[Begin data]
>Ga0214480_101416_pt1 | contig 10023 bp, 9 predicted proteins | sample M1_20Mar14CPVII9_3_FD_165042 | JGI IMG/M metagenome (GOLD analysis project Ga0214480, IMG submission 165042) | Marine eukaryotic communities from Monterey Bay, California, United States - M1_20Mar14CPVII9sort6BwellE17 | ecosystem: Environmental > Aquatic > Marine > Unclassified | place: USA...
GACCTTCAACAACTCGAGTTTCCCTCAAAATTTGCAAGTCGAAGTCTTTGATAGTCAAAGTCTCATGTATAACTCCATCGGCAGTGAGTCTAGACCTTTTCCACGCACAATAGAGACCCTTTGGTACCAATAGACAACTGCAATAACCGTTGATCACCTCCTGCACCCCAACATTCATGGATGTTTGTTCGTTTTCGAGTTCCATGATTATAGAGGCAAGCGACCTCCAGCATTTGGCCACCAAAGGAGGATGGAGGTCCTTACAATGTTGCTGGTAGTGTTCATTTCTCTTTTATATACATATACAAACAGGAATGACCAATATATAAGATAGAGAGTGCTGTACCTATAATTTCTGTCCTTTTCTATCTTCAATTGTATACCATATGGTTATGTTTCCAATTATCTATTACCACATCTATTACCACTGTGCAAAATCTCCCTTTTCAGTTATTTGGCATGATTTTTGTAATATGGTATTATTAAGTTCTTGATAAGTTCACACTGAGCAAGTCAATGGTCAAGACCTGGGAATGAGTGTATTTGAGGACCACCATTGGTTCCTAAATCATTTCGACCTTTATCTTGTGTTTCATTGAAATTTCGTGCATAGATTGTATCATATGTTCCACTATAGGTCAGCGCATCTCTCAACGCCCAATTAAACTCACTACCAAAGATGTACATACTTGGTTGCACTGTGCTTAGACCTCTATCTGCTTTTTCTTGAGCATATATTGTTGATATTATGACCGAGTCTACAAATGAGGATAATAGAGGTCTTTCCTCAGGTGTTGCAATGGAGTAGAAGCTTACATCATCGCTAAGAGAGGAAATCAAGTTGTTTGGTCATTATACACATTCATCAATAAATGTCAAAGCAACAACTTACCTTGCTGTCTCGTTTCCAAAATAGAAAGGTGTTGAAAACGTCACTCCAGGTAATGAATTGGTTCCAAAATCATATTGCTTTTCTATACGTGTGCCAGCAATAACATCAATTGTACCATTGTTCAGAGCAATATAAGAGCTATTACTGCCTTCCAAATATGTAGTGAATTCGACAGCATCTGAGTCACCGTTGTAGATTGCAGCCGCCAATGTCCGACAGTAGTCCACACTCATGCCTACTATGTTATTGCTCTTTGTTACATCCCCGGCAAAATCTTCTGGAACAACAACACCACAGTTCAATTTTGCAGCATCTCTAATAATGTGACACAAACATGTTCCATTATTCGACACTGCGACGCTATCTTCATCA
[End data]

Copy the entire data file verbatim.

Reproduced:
>Ga0214480_101416_pt1 | contig 10023 bp, 9 predicted proteins | sample M1_20Mar14CPVII9_3_FD_165042 | JGI IMG/M metagenome (GOLD analysis project Ga0214480, IMG submission 165042) | Marine eukaryotic communities from Monterey Bay, California, United States - M1_20Mar14CPVII9sort6BwellE17 | ecosystem: Environmental > Aquatic > Marine > Unclassified | place: USA...
GACCTTCAACAACTCGAGTTTCCCTCAAAATTTGCAAGTCGAAGTCTTTGATAGTCAAAGTCTCATGTATAACTCCATCGGCAGTGAGTCTAGACCTTTTCCACGCACAATAGAGACCCTTTGGTACCAATAGACAACTGCAATAACCGTTGATCACCTCCTGCACCCCAACATTCATGGATGTTTGTTCGTTTTCGAGTTCCATGATTATAGAGGCAAGCGACCTCCAGCATTTGGCCACCAAAGGAGGATGGAGGTCCTTACAATGTTGCTGGTAGTGTTCATTTCTCTTTTATATACATATACAAACAGGAATGACCAATATATAAGATAGAGAGTGCTGTACCTATAATTTCTGTCCTTTTCTATCTTCAATTGTATACCATATGGTTATGTTTCCAATTATCTATTACCACATCTATTACCACTGTGCAAAATCTCCCTTTTCAGTTATTTGGCATGATTTTTGTAATATGGTATTATTAAGTTCTTGATAAGTTCACACTGAGCAAGTCAATGGTCAAGACCTGGGAATGAGTGTATTTGAGGACCACCATTGGTTCCTAAATCATTTCGACCTTTATCTTGTGTTTCATTGAAATTTCGTGCATAGATTGTATCATATGTTCCACTATAGGTCAGCGCATCTCTCAACGCCCAATTAAACTCACTACCAAAGATGTACATACTTGGTTGCACTGTGCTTAGACCTCTATCTGCTTTTTCTTGAGCATATATTGTTGATATTATGACCGAGTCTACAAATGAGGATAATAGAGGTCTTTCCTCAGGTGTTGCAATGGAGTAGAAGCTTACATCATCGCTAAGAGAGGAAATCAAGTTGTTTGGTCATTATACACATTCATCAATAAATGTCAAAGCAACAACTTACCTTGCTGTCTCGTTTCCAAAATAGAAAGGTGTTGAAAACGTCACTCCAGGTAATGAATTGGTTCCAAAATCATATTGCTTTTCTATACGTGTGCCAGCAATAACATCAATTGTACCATTGTTCAGAGCAATATAAGAGCTATTACTGCCTTCCAAATATGTAGTGAATTCGACAGCATCTGAGTCACCGTTGTAGATTGCAGCCGCCAATGTCCGACAGTAGTCCACACTCATGCCTACTATGTTATTGCTCTTTGTTACATCCCCGGCAAAATCTTCTGGAACAACAACACCACAGTTCAATTTTGCAGCATCTCTAATAATGTGACACAAACATGTTCCATTATTCGACACTGCGACGCTATCTTCATCA